Credit cards and debit cards have become the most popular payment options for Canadians. Most people today prefer paying with plastic to handing over cash and cheques. At the same time you should be aware of the potential for credit card and debit card fraud.
How do these types of fraud work?
Credit card fraud comes in two main forms.
- Criminals can steal your actual card or obtain your credit card number, often by phishing or vishing.
- They can also produce counterfeit cards and get credit cards issued to them by making false applications using your identity.
According to the RCMP, criminals target students, new Canadians and people who have experienced credit problems by offering them low-interest credit cards for a fee. People who pay the fee never get a card and never see their money again.
Debit card fraud occurs when a criminal obtains your debit card information and Personal Identification Number (PIN). Without your PIN the debit card is useless, so if your card is stolen or duplicated the criminal must try to find out your PIN. That’s why protecting your PIN is so important.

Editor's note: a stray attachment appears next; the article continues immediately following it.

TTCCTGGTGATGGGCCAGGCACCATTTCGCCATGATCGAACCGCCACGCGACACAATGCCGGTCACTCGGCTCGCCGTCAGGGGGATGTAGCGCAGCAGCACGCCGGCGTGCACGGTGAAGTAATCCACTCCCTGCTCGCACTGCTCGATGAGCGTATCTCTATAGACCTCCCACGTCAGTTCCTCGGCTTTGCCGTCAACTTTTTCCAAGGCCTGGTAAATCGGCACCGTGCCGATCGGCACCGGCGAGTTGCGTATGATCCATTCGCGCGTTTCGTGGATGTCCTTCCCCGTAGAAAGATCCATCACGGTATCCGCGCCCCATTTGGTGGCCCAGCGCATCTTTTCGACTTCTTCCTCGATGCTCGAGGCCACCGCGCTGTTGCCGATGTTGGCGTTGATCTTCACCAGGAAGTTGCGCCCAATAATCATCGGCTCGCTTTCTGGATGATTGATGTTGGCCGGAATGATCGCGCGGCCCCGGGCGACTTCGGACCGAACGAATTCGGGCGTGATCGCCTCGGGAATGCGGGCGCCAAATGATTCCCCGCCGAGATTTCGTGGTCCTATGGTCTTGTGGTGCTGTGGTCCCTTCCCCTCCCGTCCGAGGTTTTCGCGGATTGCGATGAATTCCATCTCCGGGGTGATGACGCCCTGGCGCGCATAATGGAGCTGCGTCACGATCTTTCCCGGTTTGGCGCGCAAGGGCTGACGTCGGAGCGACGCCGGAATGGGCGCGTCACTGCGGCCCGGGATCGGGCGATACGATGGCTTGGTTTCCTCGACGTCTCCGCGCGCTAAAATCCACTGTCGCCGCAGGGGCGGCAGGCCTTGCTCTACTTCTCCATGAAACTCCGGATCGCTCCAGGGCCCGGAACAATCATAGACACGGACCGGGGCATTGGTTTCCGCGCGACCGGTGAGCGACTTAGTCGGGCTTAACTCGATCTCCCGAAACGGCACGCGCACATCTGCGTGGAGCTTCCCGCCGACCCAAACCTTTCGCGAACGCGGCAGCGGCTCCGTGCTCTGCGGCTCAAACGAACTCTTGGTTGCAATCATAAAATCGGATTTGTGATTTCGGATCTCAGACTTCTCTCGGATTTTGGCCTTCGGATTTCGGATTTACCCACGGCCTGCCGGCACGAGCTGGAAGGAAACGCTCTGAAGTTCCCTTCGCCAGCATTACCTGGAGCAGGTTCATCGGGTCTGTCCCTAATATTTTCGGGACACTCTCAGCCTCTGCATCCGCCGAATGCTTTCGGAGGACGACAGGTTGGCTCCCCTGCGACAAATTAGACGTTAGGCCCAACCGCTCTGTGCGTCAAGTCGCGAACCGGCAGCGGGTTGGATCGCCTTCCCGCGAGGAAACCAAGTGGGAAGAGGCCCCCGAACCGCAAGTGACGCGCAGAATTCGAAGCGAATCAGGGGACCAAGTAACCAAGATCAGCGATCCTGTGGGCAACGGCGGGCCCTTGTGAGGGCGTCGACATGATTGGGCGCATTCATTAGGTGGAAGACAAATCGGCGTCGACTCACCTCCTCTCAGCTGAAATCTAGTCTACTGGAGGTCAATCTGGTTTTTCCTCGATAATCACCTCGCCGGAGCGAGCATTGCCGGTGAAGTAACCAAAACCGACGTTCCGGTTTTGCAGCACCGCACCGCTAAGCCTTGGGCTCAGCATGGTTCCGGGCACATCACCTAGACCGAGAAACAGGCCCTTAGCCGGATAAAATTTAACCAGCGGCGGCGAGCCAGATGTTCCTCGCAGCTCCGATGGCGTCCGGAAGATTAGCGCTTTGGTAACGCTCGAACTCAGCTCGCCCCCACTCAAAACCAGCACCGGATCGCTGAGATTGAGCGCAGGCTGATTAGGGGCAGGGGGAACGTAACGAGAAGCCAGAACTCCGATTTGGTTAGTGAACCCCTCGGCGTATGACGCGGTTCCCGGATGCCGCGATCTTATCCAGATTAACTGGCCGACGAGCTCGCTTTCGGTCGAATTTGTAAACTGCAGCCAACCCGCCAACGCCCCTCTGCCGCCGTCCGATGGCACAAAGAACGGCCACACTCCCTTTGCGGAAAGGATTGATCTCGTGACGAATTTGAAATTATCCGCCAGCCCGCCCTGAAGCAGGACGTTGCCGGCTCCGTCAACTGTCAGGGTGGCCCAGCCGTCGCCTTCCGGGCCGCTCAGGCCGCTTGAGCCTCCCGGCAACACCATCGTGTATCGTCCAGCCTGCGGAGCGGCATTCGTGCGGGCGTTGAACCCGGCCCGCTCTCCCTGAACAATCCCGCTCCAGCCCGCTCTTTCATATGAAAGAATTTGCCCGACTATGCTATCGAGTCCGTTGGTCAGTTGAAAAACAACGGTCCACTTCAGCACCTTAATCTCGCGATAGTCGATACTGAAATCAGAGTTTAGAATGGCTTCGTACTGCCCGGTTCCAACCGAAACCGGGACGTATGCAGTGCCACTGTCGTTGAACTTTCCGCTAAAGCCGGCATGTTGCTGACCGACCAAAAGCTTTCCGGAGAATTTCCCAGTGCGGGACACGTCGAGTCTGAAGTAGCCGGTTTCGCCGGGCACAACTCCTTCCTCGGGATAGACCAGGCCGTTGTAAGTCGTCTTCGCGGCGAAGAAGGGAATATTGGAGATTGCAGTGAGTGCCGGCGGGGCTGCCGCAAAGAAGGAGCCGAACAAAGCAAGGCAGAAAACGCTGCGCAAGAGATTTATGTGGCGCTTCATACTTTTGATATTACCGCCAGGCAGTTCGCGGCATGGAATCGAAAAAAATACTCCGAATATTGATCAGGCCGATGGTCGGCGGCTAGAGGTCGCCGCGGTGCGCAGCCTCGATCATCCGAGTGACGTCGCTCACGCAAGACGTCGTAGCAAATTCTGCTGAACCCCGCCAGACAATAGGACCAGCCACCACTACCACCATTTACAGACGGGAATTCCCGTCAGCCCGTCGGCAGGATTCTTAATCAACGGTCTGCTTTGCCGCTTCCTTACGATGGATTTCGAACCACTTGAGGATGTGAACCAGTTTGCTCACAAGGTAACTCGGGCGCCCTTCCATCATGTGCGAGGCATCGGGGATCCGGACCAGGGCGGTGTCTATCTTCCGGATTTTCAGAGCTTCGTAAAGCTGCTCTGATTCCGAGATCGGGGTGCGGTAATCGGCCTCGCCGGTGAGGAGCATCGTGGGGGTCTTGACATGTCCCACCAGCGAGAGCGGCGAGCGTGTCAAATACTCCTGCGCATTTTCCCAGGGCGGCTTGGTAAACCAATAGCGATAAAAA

- In one method, called “skimming,” consumers have provided their debit card to make a payment, and the merchant swipes the card through a hidden device to obtain the information embedded in the magnetic stripe so that a duplicate of the card can be made. At the same time, a camera records the consumer entering their PIN.
- In another, the debit handset, where you input your PIN, is “swapped out” with another that either records the entered information so that the fraudster can steal it back later and gain access to your accounts, or wirelessly transmits the data to the fraudster, located nearby.
- Finally, ATMs have been tampered with to either record or transmit the customer’s card details and PIN.